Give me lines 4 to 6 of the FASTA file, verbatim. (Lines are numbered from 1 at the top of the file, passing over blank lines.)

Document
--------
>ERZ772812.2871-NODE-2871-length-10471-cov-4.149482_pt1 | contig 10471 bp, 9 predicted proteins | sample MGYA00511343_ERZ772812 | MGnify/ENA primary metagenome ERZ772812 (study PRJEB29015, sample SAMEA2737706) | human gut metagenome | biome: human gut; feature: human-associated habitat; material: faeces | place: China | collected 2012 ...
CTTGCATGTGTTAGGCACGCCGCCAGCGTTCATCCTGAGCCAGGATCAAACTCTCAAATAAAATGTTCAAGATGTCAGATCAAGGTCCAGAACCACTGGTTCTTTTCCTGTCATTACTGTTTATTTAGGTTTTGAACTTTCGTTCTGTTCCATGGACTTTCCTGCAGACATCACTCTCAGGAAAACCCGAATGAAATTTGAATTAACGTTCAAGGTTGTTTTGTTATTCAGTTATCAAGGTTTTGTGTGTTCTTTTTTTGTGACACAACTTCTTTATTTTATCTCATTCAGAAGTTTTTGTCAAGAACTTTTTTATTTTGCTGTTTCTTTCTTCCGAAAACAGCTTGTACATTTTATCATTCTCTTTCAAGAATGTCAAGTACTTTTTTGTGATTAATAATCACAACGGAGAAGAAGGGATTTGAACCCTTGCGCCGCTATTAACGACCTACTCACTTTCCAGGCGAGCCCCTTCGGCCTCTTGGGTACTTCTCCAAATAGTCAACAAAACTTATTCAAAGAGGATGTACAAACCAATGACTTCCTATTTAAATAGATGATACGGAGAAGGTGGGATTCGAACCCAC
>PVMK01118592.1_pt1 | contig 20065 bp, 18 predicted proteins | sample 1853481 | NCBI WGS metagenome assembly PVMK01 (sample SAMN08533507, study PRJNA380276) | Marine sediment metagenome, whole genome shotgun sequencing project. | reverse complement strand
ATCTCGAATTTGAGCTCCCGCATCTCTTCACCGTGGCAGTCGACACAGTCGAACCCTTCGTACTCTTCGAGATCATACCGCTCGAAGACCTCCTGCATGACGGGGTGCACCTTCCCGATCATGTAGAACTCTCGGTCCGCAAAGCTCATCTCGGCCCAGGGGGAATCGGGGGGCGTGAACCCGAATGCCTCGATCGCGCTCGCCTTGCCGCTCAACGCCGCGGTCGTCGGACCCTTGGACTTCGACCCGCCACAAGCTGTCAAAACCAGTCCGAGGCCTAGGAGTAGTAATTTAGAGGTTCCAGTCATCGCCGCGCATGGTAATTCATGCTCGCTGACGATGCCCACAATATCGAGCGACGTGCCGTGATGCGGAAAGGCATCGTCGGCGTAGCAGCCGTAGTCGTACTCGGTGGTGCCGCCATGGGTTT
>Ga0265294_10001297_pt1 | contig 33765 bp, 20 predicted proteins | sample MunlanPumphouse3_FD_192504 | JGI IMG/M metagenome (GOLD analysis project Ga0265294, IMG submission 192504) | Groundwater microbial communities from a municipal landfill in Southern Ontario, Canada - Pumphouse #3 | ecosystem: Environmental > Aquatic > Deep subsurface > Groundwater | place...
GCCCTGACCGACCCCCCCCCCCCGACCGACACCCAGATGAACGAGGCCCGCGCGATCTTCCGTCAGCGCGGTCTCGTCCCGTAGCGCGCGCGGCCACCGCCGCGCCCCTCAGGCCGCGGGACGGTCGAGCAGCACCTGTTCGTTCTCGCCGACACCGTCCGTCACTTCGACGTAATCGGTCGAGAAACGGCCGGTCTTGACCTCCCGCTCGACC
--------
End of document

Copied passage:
ATCTCGAATTTGAGCTCCCGCATCTCTTCACCGTGGCAGTCGACACAGTCGAACCCTTCGTACTCTTCGAGATCATACCGCTCGAAGACCTCCTGCATGACGGGGTGCACCTTCCCGATCATGTAGAACTCTCGGTCCGCAAAGCTCATCTCGGCCCAGGGGGAATCGGGGGGCGTGAACCCGAATGCCTCGATCGCGCTCGCCTTGCCGCTCAACGCCGCGGTCGTCGGACCCTTGGACTTCGACCCGCCACAAGCTGTCAAAACCAGTCCGAGGCCTAGGAGTAGTAATTTAGAGGTTCCAGTCATCGCCGCGCATGGTAATTCATGCTCGCTGACGATGCCCACAATATCGAGCGACGTGCCGTGATGCGGAAAGGCATCGTCGGCGTAGCAGCCGTAGTCGTACTCGGTGGTGCCGCCATGGGTTT
>Ga0265294_10001297_pt1 | contig 33765 bp, 20 predicted proteins | sample MunlanPumphouse3_FD_192504 | JGI IMG/M metagenome (GOLD analysis project Ga0265294, IMG submission 192504) | Groundwater microbial communities from a municipal landfill in Southern Ontario, Canada - Pumphouse #3 | ecosystem: Environmental > Aquatic > Deep subsurface > Groundwater | place...
GCCCTGACCGACCCCCCCCCCCCGACCGACACCCAGATGAACGAGGCCCGCGCGATCTTCCGTCAGCGCGGTCTCGTCCCGTAGCGCGCGCGGCCACCGCCGCGCCCCTCAGGCCGCGGGACGGTCGAGCAGCACCTGTTCGTTCTCGCCGACACCGTCCGTCACTTCGACGTAATCGGTCGAGAAACGGCCGGTCTTGACCTCCCGCTCGACC